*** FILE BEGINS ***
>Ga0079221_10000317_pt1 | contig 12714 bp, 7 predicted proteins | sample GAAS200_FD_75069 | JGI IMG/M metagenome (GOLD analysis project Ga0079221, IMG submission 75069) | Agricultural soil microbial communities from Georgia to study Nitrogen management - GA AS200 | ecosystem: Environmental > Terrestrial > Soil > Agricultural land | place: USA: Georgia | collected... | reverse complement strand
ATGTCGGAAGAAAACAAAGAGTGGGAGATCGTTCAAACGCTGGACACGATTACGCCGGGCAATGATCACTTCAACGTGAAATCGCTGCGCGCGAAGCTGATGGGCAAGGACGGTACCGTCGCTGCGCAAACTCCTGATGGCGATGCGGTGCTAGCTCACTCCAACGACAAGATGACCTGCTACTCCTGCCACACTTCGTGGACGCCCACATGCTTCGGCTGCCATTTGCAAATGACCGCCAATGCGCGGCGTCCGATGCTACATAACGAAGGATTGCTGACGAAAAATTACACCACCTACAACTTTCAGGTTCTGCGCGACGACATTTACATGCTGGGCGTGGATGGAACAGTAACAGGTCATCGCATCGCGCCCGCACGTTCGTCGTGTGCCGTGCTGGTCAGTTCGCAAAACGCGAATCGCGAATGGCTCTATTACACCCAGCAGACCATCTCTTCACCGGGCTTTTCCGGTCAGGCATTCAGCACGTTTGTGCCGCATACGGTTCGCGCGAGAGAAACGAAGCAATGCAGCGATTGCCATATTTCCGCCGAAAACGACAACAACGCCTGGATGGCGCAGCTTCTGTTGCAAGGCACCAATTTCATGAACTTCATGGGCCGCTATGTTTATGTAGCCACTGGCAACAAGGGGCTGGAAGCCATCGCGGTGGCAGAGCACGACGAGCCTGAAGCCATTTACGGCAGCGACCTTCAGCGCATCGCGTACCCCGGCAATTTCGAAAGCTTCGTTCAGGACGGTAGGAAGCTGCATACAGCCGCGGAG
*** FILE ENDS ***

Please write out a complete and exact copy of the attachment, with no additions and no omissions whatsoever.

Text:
>Ga0079221_10000317_pt1 | contig 12714 bp, 7 predicted proteins | sample GAAS200_FD_75069 | JGI IMG/M metagenome (GOLD analysis project Ga0079221, IMG submission 75069) | Agricultural soil microbial communities from Georgia to study Nitrogen management - GA AS200 | ecosystem: Environmental > Terrestrial > Soil > Agricultural land | place: USA: Georgia | collected... | reverse complement strand
ATGTCGGAAGAAAACAAAGAGTGGGAGATCGTTCAAACGCTGGACACGATTACGCCGGGCAATGATCACTTCAACGTGAAATCGCTGCGCGCGAAGCTGATGGGCAAGGACGGTACCGTCGCTGCGCAAACTCCTGATGGCGATGCGGTGCTAGCTCACTCCAACGACAAGATGACCTGCTACTCCTGCCACACTTCGTGGACGCCCACATGCTTCGGCTGCCATTTGCAAATGACCGCCAATGCGCGGCGTCCGATGCTACATAACGAAGGATTGCTGACGAAAAATTACACCACCTACAACTTTCAGGTTCTGCGCGACGACATTTACATGCTGGGCGTGGATGGAACAGTAACAGGTCATCGCATCGCGCCCGCACGTTCGTCGTGTGCCGTGCTGGTCAGTTCGCAAAACGCGAATCGCGAATGGCTCTATTACACCCAGCAGACCATCTCTTCACCGGGCTTTTCCGGTCAGGCATTCAGCACGTTTGTGCCGCATACGGTTCGCGCGAGAGAAACGAAGCAATGCAGCGATTGCCATATTTCCGCCGAAAACGACAACAACGCCTGGATGGCGCAGCTTCTGTTGCAAGGCACCAATTTCATGAACTTCATGGGCCGCTATGTTTATGTAGCCACTGGCAACAAGGGGCTGGAAGCCATCGCGGTGGCAGAGCACGACGAGCCTGAAGCCATTTACGGCAGCGACCTTCAGCGCATCGCGTACCCCGGCAATTTCGAAAGCTTCGTTCAGGACGGTAGGAAGCTGCATACAGCCGCGGAG